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Thursday, February 24, 2011

Caliban






ISAAC
ASIMOV’S
CALIBAN
BY
ROGER
MacBRIDE
ALLEN

To five wondrous creatures, named in the order of their appearance on this planet:

Aaron
Victoria
Benton
Jonathan
And
Meredith

Acknowledgments

This book would not have been possible without the support, and especially the patience, of David Harris, John Betancourt, Byron Preiss, Susan Allison, Ginjer Buchanan, and Peter Heck. There was many a slip between cup and the lip, but thanks to their collective efforts, never a drop of the good stuff was lost. The book stands as proof once again that every writer needs at least one editor, and sometimes five or six is no bad idea. Thanks are also due to Thomas B. Allen and Eleanore Fox, neither of whom had time to read the manuscript, and both of whom did.

I
A Robot May Not Injure a Human Being, or, Through Inaction, Allow a Human Being to Come to Harm.

II
A Robot Must Obey the Orders Given It by Human Beings Except where Such Orders Would Conflict with the First Law.

III
A Robot Must Protect Its Own Existence As Long As Such Protection Does Not Conflict with the First or Second Law.


...THE Spacer-Settler struggle was at its beginning, and at its end, an ideological contest. Indeed, to take a page from primitive studies, it might more accurately be termed a theological battle, for both sides clung to their positions more out of faith, fear, and tradition than through any carefully reasoned marshaling of the facts.
Always, whether acknowledged or not, there was one issue at the center of every confrontation between the two sides: robots. One side regarded them as the ultimate good, while the other saw them as the ultimate evil.
Spacers were the descendants of men and women who had fled semi-mythical Earth with their robots when robots were banned there. Exiled from Earth, they traveled in crude starships on the first wave of colonization from Earth. With the aid of their robots, the Spacers terraformed fifty worlds and created a culture of great beauty and refinement, where all unpleasant tasks were left to the robots. Ultimately, virtually all work was left to the robots. Having colonized fifty planets, the Spacers called a halt, and set themselves no other task than enjoying the fruits of their robots’ labor.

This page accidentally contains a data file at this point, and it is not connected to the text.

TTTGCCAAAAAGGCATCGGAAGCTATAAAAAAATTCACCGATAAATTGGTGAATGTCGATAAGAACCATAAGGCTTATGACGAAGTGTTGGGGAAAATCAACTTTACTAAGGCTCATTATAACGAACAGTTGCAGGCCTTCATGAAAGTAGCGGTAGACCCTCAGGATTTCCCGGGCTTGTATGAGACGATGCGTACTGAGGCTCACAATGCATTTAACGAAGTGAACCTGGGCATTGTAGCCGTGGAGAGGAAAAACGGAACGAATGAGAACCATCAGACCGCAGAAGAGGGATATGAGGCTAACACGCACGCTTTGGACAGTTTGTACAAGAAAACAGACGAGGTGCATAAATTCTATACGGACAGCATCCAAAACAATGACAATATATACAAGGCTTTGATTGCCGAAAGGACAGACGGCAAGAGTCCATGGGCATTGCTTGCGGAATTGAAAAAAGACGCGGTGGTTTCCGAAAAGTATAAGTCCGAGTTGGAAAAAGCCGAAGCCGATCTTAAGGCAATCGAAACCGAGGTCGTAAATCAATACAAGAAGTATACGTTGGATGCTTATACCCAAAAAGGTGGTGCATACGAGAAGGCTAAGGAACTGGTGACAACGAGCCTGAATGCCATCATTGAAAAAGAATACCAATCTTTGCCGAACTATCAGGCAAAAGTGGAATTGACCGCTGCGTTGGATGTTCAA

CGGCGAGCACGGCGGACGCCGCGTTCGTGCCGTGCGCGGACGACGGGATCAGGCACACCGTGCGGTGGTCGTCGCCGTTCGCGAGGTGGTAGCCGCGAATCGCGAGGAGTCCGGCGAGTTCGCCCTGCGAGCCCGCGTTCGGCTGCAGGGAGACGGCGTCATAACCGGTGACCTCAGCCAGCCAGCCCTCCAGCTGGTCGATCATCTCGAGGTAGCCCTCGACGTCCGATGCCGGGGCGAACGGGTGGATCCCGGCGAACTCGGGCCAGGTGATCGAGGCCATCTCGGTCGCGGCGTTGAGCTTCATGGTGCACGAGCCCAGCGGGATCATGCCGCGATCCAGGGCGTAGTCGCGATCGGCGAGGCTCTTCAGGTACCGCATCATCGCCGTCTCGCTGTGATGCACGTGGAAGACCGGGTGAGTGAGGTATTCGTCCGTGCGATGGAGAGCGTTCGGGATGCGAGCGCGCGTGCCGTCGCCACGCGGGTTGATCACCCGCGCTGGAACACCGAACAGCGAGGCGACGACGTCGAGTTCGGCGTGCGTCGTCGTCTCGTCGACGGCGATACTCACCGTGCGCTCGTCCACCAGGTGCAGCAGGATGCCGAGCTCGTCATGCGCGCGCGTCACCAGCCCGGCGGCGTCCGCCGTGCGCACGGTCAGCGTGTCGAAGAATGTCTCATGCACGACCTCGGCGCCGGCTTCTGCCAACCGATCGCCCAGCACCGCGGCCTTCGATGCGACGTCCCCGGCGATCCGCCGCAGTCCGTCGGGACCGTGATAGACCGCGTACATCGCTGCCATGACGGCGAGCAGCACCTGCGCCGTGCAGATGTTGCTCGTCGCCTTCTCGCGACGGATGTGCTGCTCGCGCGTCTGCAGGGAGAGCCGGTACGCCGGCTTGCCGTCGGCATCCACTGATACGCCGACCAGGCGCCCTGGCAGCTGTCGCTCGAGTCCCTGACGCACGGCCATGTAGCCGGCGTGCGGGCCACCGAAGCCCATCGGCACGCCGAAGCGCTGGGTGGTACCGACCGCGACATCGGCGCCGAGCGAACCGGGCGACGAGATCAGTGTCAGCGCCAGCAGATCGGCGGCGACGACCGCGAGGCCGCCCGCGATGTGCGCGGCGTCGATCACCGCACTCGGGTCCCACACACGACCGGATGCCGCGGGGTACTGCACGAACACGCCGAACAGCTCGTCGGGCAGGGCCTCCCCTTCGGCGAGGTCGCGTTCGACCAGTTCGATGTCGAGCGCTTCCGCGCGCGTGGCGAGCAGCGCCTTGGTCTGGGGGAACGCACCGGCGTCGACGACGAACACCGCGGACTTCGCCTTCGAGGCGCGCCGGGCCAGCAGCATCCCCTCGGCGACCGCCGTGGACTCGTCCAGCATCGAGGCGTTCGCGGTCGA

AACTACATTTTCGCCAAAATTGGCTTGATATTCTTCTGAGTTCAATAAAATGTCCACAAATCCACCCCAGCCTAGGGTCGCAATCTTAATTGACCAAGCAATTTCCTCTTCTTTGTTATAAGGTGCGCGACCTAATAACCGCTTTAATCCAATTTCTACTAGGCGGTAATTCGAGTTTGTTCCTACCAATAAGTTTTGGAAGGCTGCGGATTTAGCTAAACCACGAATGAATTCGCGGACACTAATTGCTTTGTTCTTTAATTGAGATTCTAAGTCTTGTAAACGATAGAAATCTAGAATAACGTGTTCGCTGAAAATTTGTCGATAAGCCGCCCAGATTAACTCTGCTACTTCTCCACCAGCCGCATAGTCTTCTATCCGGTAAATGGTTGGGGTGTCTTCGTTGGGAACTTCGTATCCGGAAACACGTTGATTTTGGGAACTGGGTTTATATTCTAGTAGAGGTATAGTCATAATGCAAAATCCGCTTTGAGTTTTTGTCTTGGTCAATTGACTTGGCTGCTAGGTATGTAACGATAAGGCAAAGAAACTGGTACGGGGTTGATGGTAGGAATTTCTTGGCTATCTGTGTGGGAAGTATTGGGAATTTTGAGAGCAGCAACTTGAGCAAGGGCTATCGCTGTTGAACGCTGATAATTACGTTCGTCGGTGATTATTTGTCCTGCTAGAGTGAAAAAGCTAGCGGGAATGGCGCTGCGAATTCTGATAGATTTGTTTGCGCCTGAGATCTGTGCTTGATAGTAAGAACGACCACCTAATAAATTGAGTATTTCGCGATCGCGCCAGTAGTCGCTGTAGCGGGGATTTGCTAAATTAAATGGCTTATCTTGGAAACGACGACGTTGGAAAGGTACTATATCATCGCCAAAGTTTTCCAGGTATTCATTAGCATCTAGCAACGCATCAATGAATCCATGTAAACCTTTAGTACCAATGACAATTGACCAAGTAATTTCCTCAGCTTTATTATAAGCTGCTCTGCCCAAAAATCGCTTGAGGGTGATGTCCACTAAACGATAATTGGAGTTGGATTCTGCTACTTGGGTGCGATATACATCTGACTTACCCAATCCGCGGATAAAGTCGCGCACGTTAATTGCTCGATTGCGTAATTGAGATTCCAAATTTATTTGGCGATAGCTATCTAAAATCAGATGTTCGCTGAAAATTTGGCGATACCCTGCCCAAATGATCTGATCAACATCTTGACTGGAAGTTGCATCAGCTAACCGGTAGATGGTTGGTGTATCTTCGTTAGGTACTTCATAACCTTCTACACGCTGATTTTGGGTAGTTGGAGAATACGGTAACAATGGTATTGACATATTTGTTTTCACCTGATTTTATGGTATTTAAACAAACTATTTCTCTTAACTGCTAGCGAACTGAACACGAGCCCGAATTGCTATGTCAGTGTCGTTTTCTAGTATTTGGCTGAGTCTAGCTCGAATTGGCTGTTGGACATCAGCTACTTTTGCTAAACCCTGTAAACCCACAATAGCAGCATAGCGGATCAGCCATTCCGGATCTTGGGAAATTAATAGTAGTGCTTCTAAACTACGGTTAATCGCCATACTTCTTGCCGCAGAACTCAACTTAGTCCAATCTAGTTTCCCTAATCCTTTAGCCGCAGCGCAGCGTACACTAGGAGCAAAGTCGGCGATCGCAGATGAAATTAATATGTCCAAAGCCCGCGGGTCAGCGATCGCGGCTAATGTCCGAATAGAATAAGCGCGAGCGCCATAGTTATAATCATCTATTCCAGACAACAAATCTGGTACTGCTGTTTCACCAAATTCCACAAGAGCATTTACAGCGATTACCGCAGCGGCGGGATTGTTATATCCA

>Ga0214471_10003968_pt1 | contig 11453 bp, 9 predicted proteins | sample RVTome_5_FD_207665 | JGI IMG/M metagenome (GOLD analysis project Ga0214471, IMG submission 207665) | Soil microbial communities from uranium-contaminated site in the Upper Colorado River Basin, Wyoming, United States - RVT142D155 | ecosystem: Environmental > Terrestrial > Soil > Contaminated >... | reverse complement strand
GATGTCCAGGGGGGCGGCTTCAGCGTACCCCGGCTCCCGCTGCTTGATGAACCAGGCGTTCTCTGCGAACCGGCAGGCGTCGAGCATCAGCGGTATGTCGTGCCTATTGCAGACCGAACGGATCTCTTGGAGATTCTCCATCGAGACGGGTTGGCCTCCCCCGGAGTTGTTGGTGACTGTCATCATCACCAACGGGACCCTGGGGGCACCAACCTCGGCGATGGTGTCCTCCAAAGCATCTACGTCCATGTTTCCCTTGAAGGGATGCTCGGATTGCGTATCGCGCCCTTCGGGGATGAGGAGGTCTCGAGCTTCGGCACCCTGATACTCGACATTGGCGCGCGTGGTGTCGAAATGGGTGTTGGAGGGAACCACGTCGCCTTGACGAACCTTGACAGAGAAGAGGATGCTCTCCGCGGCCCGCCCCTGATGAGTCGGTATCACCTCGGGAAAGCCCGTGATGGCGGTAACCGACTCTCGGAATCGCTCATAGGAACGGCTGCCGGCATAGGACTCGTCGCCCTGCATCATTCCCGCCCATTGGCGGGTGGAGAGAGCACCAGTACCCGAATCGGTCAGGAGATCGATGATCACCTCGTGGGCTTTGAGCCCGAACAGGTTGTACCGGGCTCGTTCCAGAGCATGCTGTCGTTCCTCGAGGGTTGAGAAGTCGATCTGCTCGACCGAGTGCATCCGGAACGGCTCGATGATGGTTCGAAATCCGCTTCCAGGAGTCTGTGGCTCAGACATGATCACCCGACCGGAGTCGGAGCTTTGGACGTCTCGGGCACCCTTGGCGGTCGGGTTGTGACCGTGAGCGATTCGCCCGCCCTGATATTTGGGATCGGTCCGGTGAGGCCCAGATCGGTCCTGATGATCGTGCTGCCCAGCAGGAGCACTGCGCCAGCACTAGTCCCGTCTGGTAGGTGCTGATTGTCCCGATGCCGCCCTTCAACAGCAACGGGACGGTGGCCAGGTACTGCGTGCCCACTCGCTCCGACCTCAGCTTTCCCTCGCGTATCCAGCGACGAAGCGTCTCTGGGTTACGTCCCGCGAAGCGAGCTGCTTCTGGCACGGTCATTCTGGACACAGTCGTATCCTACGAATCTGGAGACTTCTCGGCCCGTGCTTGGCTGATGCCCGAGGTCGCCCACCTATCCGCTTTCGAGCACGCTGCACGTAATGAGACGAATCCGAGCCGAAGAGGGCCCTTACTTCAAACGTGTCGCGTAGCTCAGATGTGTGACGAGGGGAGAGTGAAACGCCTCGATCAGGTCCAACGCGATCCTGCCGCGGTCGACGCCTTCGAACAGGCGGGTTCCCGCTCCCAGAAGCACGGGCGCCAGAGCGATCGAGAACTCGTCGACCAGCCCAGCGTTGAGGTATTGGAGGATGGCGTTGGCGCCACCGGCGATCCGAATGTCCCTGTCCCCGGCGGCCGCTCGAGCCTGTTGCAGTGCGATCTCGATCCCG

The Settlers were the descendants of those who stayed behind on Earth. Their ancestors lived in great underground Cities, built to be safe from atomic attack. It is beyond doubt that this way of life induced a certain xenophobia into Settler culture. That xenophobia long survived the threat of atomic war, and came to be directed against the smug Spacers--and their robots.
It was fear that had caused Earth to cast out robots in the first place. Part of it was an irrational fear of metal monsters wandering the landscape. However, the people of Earth had more reasonable fears as well. They worried that robots would take jobs--and the means of making a living--from humans. Most seriously, they looked to what they saw as the indolence, the lethargy and decadence of Spacer society. The Settlers feared that robots would relieve humanity of its spirit, its will, its ambition, even as they relieved humanity of its burdens.
The Spacers, meanwhile, had grown disdainful of the people they perceived to be grubby underground dwellers. Spacers came to deny their own common ancestry with the people who had cast them out. But so, too, did they lose their own ambition. Their technology, their culture, their worldview, all became static, if not stagnant, The Spacer ideal seemed to be a universe where nothing ever happened, where yesterday and tomorrow were like today, and the robots took care of all the unpleasant details.
The Settlers set out to colonize the galaxy in earnest, terraforming endless worlds, leapfrogging past the Spacer worlds and Spacer technology. The Settlers carried with them the traditional viewpoints of the home world. Every encounter with the Spacers seemed to confirm the Settlers’ reasons for distrusting robots. Fear and hatred of robots became one of the foundations of Settler policy and philosophy. Robot hatred, coupled with the rather arrogant Spacer style, did little to endear Settler to Spacer.
But still, sometimes, somehow, the two sides managed to cooperate, however great the degree of friction and suspicion. People of goodwill on both sides attempted to cast aside fear and hatred to work together--with varying success.
It was on Inferno, one of the smallest, weakest, most fragile of the Spacer worlds, that Spacer and Settler made one of the boldest attempts to work together. The people of that world, who called themselves Infernals, found themselves facing two crises. Their ecological difficulties all knew about, though few understood their severity. Settler experts in terraforming were called in to deal with that.
But it was the second crisis, the hidden crisis, that proved the greater danger. For, unbeknownst to themselves, the Infernals and the Settlers on that aptly named world were forced to face a remarkable change in the very nature of robots themselves...
--Early History of Colonization, by Sarhir Vadid,
Baleyworld University Press, S.E 1231

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